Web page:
"Being a designer who can't draw, I often do not start the process on a piece of paper," said Hans Tan in a video for the President's Design Award 2018, where he won Designer of the Year earlier this week. "Instead I dive right into the object or the material to do different tryouts."
The 38-year-old designer wears multiple hats. Not only is the father-of-two a designer and founder of Hans Tan Studio, he is also an assistant professor with the National University of Singapore's Division of Industrial Design, School of Design and Environment. Coming from an industrial design training background in NUS, he pursued his masters at the Design Academy Eindhoven (Tan chose Eindhoven for their focus on the concept of design) on a DesignSingapore scholarship — the very entity that has now rewarded Tan with the prestigious Nathan Yong-designed award. He has been recognised by Singapore's design industry twice prior to this: In 2012, he won the Design of the Year award for 'Spotted Nyonya', a porcelain vase In 2015, he won the same award for 'Pour', a resin table. 'Spotted Nyonya' also gained him recognition in Paris when he exhibited it for the first time at the fall 2011 edition of Maison&Objet.
Tan's works are unapologetically Singaporean, with our heritage as the common chain of thought in what he produces. But upon closer inspection, you'll notice more than just a tribute to our local aesthetic. Commentaries on waste, consumption and historical narratives are abound in his objects, which happily exist in the middle of a pie chart that links art, design and craft together. Playing with archetypes, the designer takes what you know about a traditional object and flips that by investigating themes and questions relating to Singapore's traditions.
"It is important for me to discuss what is authentic in my work," replied Tan when asked about how Singapore plays a role in his designs. "There are Dutch designers who comment on their cultures, beliefs, and poke fun of their 'Dutchness'. I thought it might be interesting to apply that kind of approach to our values, heritage and identity. It's one way to proliferate our sense of identity as well."
"Objects don't communicate to us. It is what we read from them," said Tan in an interview. "We constantly read things in our environment through right, smell, touch... I use this phenomenon to embed intentional narratives in my objects." In 'Singapore Blue' (2015), Tan achieved this with the least amount of resources. Looking at how the distinct blue and white colours in porcelain are iconic to numerous cultures throughout Asia, the Middle East and Europe, Tan toys with the notion of how ever-changing Singapore's identity as a young nation is. By attaching a blue marker to the vase, each user is encouraged to write or re-write his or her history and identity, making it up entirely on their own.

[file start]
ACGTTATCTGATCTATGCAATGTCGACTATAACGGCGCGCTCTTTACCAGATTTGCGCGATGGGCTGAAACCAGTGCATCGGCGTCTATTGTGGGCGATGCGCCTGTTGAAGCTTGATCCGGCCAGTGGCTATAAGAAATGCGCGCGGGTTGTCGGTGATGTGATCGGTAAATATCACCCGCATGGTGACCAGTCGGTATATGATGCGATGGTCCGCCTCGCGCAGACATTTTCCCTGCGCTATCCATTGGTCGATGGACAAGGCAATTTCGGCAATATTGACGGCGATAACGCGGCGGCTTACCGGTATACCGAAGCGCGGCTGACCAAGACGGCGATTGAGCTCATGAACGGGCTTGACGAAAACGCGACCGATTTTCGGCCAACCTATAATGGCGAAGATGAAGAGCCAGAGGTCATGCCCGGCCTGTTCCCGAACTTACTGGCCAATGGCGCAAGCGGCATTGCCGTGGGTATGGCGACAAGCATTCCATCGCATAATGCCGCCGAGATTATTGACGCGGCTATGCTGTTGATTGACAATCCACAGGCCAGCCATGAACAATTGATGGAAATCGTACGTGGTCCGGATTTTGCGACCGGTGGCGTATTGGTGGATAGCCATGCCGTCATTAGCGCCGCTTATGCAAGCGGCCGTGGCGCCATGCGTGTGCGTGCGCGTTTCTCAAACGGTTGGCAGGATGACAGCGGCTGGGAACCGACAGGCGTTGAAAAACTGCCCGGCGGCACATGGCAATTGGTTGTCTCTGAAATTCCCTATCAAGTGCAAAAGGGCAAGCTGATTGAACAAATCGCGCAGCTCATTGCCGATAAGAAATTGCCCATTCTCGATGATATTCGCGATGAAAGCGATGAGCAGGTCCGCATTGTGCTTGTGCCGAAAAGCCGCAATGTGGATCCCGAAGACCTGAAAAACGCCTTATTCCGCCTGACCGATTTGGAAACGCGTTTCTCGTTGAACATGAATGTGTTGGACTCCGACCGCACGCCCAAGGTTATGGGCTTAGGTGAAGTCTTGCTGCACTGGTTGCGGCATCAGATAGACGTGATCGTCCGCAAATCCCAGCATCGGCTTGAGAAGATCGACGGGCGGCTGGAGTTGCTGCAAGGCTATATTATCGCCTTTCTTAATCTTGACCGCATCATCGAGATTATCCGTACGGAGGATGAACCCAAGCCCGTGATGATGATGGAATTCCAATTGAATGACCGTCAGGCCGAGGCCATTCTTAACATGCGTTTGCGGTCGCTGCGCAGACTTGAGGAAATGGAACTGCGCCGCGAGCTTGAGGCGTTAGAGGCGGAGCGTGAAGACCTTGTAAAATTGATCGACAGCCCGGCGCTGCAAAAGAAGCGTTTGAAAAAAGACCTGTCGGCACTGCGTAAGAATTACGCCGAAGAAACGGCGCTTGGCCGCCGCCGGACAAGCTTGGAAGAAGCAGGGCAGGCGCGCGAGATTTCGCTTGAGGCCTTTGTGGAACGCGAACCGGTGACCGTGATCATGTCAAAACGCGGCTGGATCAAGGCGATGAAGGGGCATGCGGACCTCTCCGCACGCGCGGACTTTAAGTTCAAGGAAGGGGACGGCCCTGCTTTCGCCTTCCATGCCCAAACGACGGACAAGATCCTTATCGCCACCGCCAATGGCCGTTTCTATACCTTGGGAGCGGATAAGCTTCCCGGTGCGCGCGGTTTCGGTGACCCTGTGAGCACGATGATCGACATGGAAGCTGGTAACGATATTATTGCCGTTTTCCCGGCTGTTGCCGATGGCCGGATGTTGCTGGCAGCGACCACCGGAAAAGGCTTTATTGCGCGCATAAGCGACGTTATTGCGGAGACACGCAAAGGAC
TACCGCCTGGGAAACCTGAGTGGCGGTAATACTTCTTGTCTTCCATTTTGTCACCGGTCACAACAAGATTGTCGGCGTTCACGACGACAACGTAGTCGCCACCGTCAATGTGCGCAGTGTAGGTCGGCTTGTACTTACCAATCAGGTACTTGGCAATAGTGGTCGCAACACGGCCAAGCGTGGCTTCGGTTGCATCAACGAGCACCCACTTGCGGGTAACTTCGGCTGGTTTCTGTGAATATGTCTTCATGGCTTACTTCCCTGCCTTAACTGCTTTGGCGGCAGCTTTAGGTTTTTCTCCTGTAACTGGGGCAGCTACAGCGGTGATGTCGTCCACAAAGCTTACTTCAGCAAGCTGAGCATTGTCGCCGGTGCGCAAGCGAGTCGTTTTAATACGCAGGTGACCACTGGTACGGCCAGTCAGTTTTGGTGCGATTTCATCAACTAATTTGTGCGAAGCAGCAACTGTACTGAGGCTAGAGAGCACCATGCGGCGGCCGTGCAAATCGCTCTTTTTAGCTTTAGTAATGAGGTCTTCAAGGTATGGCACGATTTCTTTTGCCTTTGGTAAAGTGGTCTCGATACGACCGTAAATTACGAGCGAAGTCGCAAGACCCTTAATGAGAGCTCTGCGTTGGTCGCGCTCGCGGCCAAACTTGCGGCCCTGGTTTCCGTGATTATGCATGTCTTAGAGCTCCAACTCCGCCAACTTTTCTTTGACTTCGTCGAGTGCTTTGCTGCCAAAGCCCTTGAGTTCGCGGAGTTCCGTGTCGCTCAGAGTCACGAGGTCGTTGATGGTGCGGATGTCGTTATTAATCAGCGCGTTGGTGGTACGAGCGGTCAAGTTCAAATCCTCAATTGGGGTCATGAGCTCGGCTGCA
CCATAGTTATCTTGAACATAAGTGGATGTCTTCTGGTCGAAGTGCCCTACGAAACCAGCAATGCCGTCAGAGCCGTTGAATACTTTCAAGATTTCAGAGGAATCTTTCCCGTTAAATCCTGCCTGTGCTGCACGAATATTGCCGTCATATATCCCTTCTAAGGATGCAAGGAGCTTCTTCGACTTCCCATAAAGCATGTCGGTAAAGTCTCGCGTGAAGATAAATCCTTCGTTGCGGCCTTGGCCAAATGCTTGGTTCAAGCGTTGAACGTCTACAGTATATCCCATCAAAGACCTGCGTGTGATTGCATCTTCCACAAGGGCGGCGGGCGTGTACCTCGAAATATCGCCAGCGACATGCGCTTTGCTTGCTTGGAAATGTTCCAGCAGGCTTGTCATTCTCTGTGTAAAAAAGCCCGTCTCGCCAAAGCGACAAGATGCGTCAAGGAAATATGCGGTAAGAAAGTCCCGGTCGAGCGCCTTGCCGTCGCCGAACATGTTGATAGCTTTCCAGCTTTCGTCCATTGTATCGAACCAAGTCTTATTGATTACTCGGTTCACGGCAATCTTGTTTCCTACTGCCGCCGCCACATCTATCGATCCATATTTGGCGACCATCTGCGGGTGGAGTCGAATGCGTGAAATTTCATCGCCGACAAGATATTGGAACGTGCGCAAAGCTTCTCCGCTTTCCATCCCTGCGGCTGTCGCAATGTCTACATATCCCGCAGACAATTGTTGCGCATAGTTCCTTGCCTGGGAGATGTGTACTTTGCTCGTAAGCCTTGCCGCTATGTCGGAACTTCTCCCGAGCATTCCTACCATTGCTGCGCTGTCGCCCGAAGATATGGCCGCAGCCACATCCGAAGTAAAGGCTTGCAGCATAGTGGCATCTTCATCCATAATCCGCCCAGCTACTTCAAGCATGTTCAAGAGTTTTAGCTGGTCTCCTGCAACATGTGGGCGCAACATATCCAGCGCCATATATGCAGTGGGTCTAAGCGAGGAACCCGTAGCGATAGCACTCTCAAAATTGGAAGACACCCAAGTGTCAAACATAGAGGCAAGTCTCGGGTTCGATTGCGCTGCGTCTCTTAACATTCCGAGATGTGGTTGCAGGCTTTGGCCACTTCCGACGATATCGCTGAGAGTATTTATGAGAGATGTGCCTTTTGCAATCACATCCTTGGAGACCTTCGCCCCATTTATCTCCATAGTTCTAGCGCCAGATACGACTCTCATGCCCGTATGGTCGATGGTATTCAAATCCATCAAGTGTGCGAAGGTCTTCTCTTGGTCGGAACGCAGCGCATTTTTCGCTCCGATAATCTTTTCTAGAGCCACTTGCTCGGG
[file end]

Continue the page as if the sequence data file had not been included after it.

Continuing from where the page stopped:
"One of my biggest satisfaction in that series of work was taking a vessel that nobody wanted to buy, no adding anything to it — but in fact removing some material — and selling it for 200 times the price or even to a museum," commented Tan. "It shows the power of design is not just an addition, it can be about doing less."
The 'Spotted Nyonya' collection debuted in 2011 with five items that comprised of a candleholder, big and small containers as well as a platter. But these just aren't your run-of-the-mill Peranakan household items. Of course, there's its obvious contemporary appeal — dotted patterns that seem to add up to form a traditional print. An industrial re-interpretation of porcelain vessels traditionally used by Chinese Peranakans, Tan went to old thrift shops along industrial avenues that still sold used and unwanted porcelain vases. Showing these traditional items that nobody really buys anymore in a contemporary light, he masked out the pieces with a dotten pattern, and then sandblasted them.
Similarly, in 'Stripped Ming', Tan looks at the idea of decoration and utility as an age-old problem that designers face. By questioning the object and working with definitions as the starting point, the designer redefines an object by looking at its narrative: Where it's from, who used it, which part of history it belongs to and to whom it was reacting to.
Inspired by how a traditional Malay and Peranakan kueh lapis sagu pastry is made, Tan's side table 'Pour' (2015) goes against how you would typically use resin, and how you'd typically go about casting a table. To do this, he moulded the design without using a mould, controlling the viscosity of the resin. Creating puddles of resin and casting the table upside down, he used three different additives to increase the surface tension of the resin. This way, the resin puddles up on its own.